Leiden Psychology Blog

Physiological synchrony: key to dating success?

Physiological synchrony: key to dating success? from Mariskakret

Finding love today is very different from earlier generations. Online dating has grown rapidly. In 2014 13% of Dutch relationships developed online; in 2003 less than 2%. The development of relationships is also changing. What effect will this have?

In the modern world of online applications, where the movement ‘swipe right, swipe left’ has become more common than writing down your phone number, research on match-making is more relevant than ever. The internet has created a new phenomenon: the possibility to construct a self-image. Millions of people frequently upload new profile pictures, update their timeline post, and comment in order to display the best versions of themselves to the outside world. Online applications allow people to find a potential partner based on these profiles, before they even meet face-to-face. This makes dating a faster and more controllable process. Nevertheless, this rather ‘consumerist’ way of finding a partner may have its shortcomings. In a dating world in which success can be determined by brief interactions, single people have only a short time to make a good impression. While someone may seem a perfect match on tinder, we may feel nothing when we meet the person in real life. There is simply no ‘click’, no ‘sexual chemistry’. In our research, we aim to highlight the important aspects of face-to-face dating

Is attraction a matter of physiological synchrony?
When people are asked about their prospective partner, they describe someone who is intelligent, attractive, and has a good sense of humor. However, if you ask them to talk about love, they often speak in terms of physical sensations. This is because the emotions that people experience are automatically reflected in facial expressions, body postures, and physiological changes indicating arousal which may be visible to the naked eye (e.g., pupil dilation) or invisible (e.g., heart rate and skin conductance, sweat). The body plays a fundamental role in how emotional experiences develop, and reciprocally, emotional state is reflected by changes in physiological state. Although bodily changes do not form or define an individual’s experience, they are nevertheless a crucial part of how the body and mind work together to form subjective experiences.

Intriguingly, within social interactions, physiological responses (heartbeat, pupil size, skin conductance) can synchronize autonomically, which is striking because physiological states are uncontrollable and invisible to an interaction partner. Physiological synchrony occurs within a variety of social relationships, including between strangers, between mothers and infants, and between romantic partners. The level of physiological synchrony has been associated with beneficial and detrimental relational outcomes, such as empathy-enhanced group performance and marital conflict. On the basis of this evidence, we test whether it is possible to measure sexual attraction purely by behavioral and biological means. We propose that ‘sexual attraction’ may be a matter of synchrony between these nonverbal processes.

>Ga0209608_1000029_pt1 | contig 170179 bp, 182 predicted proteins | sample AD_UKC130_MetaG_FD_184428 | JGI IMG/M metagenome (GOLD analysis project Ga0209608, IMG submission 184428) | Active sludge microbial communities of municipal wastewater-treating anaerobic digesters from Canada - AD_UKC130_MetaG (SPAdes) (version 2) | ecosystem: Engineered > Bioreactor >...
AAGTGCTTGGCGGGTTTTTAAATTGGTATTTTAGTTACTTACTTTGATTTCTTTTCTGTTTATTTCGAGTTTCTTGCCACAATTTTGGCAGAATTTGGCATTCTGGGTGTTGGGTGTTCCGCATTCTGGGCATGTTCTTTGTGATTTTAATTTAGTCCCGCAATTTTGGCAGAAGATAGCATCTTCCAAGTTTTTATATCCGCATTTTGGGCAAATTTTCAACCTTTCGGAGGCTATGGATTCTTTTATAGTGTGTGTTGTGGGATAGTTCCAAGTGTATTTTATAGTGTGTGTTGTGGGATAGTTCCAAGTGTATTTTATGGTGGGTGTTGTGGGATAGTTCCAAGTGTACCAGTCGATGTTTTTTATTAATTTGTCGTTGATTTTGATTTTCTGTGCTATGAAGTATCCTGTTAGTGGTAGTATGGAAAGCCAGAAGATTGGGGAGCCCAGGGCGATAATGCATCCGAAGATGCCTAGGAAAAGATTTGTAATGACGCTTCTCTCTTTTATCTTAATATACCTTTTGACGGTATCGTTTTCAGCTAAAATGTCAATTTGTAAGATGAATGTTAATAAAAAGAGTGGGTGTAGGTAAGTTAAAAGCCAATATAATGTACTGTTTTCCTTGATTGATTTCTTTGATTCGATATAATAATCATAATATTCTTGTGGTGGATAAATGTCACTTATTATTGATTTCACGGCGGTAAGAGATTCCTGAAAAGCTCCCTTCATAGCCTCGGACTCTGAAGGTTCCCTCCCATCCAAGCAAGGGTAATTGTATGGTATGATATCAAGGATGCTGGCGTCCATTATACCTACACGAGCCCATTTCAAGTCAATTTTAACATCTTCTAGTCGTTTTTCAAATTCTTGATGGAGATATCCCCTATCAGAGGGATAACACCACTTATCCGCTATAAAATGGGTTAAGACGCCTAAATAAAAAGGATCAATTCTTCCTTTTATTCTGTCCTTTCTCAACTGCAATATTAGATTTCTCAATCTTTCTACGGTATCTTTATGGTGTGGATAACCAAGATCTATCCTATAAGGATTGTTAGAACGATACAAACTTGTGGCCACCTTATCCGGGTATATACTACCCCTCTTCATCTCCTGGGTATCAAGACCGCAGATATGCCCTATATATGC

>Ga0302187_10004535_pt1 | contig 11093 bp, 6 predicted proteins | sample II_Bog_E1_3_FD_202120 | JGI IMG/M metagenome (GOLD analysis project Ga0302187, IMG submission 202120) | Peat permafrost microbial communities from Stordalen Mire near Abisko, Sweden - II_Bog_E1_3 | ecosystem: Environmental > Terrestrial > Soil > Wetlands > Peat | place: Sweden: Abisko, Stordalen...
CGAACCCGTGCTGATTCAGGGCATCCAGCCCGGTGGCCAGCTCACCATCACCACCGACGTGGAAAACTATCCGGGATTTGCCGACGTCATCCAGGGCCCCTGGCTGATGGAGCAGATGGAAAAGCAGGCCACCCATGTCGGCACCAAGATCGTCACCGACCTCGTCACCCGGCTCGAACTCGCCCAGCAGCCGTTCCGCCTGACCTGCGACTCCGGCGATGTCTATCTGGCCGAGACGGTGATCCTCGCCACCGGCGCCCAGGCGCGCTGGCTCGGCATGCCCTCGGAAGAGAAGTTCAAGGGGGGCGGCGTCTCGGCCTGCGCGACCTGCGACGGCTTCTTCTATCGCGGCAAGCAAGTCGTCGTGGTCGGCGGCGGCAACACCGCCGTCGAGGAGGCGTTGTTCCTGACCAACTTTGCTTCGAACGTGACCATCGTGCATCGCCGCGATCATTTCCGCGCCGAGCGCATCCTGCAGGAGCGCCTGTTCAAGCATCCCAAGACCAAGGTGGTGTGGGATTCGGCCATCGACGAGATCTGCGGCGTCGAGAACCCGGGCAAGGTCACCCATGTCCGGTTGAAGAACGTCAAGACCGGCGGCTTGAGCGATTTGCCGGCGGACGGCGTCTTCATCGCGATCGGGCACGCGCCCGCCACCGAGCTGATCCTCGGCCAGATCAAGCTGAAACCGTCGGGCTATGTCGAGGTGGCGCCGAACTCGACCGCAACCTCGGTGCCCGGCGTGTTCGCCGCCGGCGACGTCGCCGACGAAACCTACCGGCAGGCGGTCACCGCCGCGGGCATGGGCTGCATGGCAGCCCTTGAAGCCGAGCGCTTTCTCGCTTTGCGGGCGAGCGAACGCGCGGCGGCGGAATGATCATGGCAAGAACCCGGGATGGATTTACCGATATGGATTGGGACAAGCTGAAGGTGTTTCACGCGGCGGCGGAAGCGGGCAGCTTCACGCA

Blind Date Experiment
To test this, we conducted a speed-dating experiment. We paired couples randomly in a dating cabin; a visual barrier prevented the couples from seeing each other before the experiment began. The visual barrier was then removed and the date (experiment) started. Using state-of-the-art equipment, including two eye-tracking glasses, three cameras, and electrodes, we tracked participants’ emotional responses (heart rate, skin conductance, pupil change) throughout their first date. With these powerful tools we could look deep under the participants’ skin, into their emotions. We could see how excited or indifferent participants became as the date progressed. We also tested whether sexual attraction was a matter of synchrony between them. Metaphorically speaking, just like musical instruments, human bodies and brains synchronize with each other, and the better they synch, the more likely people are to fall in love.

Real-life Implications?
Apart from increasing our understanding of human mating behavior, this research may bring applicable contributions to modern society. If we consider that technology such as gaze measures, pupillometry, facial expression recognition software etcetera is already in use, it is only a matter of time before we will be able to apply these technologies online. Hypothetically speaking, apart from matching people on the basis of their profiles and conversations, in the future online applications may also be able to predict (on the basis of physiological synchrony) whether people are good matches at the emotional/physiological level. Who knows, maybe one day we will be able to physically and emotionally connect via touch-screens.

But so is sexual attraction a matter of synchrony? We can’t tell you that yet. We first need to collect more data. So if you are single, you’re welcome to join us at the InScience Festival in Nijmegen (8-12 November) and see if you can find someone who matches your vibe!

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